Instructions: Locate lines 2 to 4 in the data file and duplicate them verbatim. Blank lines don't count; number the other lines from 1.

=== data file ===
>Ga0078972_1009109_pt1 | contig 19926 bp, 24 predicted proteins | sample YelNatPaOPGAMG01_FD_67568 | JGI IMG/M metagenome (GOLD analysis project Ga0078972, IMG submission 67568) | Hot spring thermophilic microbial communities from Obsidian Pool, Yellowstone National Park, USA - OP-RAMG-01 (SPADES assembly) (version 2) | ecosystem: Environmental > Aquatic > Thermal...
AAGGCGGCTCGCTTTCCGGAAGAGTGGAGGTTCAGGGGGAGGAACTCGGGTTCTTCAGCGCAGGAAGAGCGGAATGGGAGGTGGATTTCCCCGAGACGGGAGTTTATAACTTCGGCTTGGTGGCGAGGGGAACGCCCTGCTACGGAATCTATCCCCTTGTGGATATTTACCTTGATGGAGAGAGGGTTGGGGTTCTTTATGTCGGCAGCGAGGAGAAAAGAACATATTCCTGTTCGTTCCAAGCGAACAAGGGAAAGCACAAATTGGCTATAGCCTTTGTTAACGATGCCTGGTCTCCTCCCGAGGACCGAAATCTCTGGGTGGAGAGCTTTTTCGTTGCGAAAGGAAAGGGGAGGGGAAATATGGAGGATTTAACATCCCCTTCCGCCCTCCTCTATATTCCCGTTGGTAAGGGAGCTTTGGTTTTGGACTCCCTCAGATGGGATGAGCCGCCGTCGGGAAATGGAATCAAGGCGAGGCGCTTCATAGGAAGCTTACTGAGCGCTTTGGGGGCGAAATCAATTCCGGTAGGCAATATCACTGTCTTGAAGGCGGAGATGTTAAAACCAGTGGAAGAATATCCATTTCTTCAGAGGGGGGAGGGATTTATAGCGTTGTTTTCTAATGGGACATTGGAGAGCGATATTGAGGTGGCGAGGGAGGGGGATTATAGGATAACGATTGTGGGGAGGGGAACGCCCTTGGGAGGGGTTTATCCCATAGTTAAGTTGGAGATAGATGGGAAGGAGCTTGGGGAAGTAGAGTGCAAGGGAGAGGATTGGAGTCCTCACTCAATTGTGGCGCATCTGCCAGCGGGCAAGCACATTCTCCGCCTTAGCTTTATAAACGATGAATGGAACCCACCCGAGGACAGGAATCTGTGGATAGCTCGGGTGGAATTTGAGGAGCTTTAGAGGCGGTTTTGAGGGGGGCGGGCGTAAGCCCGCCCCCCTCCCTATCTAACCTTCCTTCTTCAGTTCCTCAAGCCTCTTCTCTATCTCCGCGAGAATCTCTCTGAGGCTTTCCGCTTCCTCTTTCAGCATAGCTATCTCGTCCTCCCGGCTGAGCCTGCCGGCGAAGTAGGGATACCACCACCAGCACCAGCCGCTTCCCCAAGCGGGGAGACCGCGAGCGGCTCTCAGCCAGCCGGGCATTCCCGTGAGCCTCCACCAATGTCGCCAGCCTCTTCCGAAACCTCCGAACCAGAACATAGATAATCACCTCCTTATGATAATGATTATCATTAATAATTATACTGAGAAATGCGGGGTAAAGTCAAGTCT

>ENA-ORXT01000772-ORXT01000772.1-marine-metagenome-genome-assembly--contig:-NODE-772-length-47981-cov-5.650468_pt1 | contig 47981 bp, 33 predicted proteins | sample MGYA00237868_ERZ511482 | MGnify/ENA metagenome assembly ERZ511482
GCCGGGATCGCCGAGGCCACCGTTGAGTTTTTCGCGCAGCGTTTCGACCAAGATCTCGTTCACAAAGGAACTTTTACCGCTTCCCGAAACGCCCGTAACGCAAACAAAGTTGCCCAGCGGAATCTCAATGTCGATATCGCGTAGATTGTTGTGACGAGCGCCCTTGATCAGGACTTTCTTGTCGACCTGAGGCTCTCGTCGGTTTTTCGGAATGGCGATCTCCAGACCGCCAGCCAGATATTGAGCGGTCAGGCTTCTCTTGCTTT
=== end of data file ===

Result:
AAGGCGGCTCGCTTTCCGGAAGAGTGGAGGTTCAGGGGGAGGAACTCGGGTTCTTCAGCGCAGGAAGAGCGGAATGGGAGGTGGATTTCCCCGAGACGGGAGTTTATAACTTCGGCTTGGTGGCGAGGGGAACGCCCTGCTACGGAATCTATCCCCTTGTGGATATTTACCTTGATGGAGAGAGGGTTGGGGTTCTTTATGTCGGCAGCGAGGAGAAAAGAACATATTCCTGTTCGTTCCAAGCGAACAAGGGAAAGCACAAATTGGCTATAGCCTTTGTTAACGATGCCTGGTCTCCTCCCGAGGACCGAAATCTCTGGGTGGAGAGCTTTTTCGTTGCGAAAGGAAAGGGGAGGGGAAATATGGAGGATTTAACATCCCCTTCCGCCCTCCTCTATATTCCCGTTGGTAAGGGAGCTTTGGTTTTGGACTCCCTCAGATGGGATGAGCCGCCGTCGGGAAATGGAATCAAGGCGAGGCGCTTCATAGGAAGCTTACTGAGCGCTTTGGGGGCGAAATCAATTCCGGTAGGCAATATCACTGTCTTGAAGGCGGAGATGTTAAAACCAGTGGAAGAATATCCATTTCTTCAGAGGGGGGAGGGATTTATAGCGTTGTTTTCTAATGGGACATTGGAGAGCGATATTGAGGTGGCGAGGGAGGGGGATTATAGGATAACGATTGTGGGGAGGGGAACGCCCTTGGGAGGGGTTTATCCCATAGTTAAGTTGGAGATAGATGGGAAGGAGCTTGGGGAAGTAGAGTGCAAGGGAGAGGATTGGAGTCCTCACTCAATTGTGGCGCATCTGCCAGCGGGCAAGCACATTCTCCGCCTTAGCTTTATAAACGATGAATGGAACCCACCCGAGGACAGGAATCTGTGGATAGCTCGGGTGGAATTTGAGGAGCTTTAGAGGCGGTTTTGAGGGGGGCGGGCGTAAGCCCGCCCCCCTCCCTATCTAACCTTCCTTCTTCAGTTCCTCAAGCCTCTTCTCTATCTCCGCGAGAATCTCTCTGAGGCTTTCCGCTTCCTCTTTCAGCATAGCTATCTCGTCCTCCCGGCTGAGCCTGCCGGCGAAGTAGGGATACCACCACCAGCACCAGCCGCTTCCCCAAGCGGGGAGACCGCGAGCGGCTCTCAGCCAGCCGGGCATTCCCGTGAGCCTCCACCAATGTCGCCAGCCTCTTCCGAAACCTCCGAACCAGAACATAGATAATCACCTCCTTATGATAATGATTATCATTAATAATTATACTGAGAAATGCGGGGTAAAGTCAAGTCT

>ENA-ORXT01000772-ORXT01000772.1-marine-metagenome-genome-assembly--contig:-NODE-772-length-47981-cov-5.650468_pt1 | contig 47981 bp, 33 predicted proteins | sample MGYA00237868_ERZ511482 | MGnify/ENA metagenome assembly ERZ511482
GCCGGGATCGCCGAGGCCACCGTTGAGTTTTTCGCGCAGCGTTTCGACCAAGATCTCGTTCACAAAGGAACTTTTACCGCTTCCCGAAACGCCCGTAACGCAAACAAAGTTGCCCAGCGGAATCTCAATGTCGATATCGCGTAGATTGTTGTGACGAGCGCCCTTGATCAGGACTTTCTTGTCGACCTGAGGCTCTCGTCGGTTTTTCGGAATGGCGATCTCCAGACCGCCAGCCAGATATTGAGCGGTCAGGCTTCTCTTGCTTT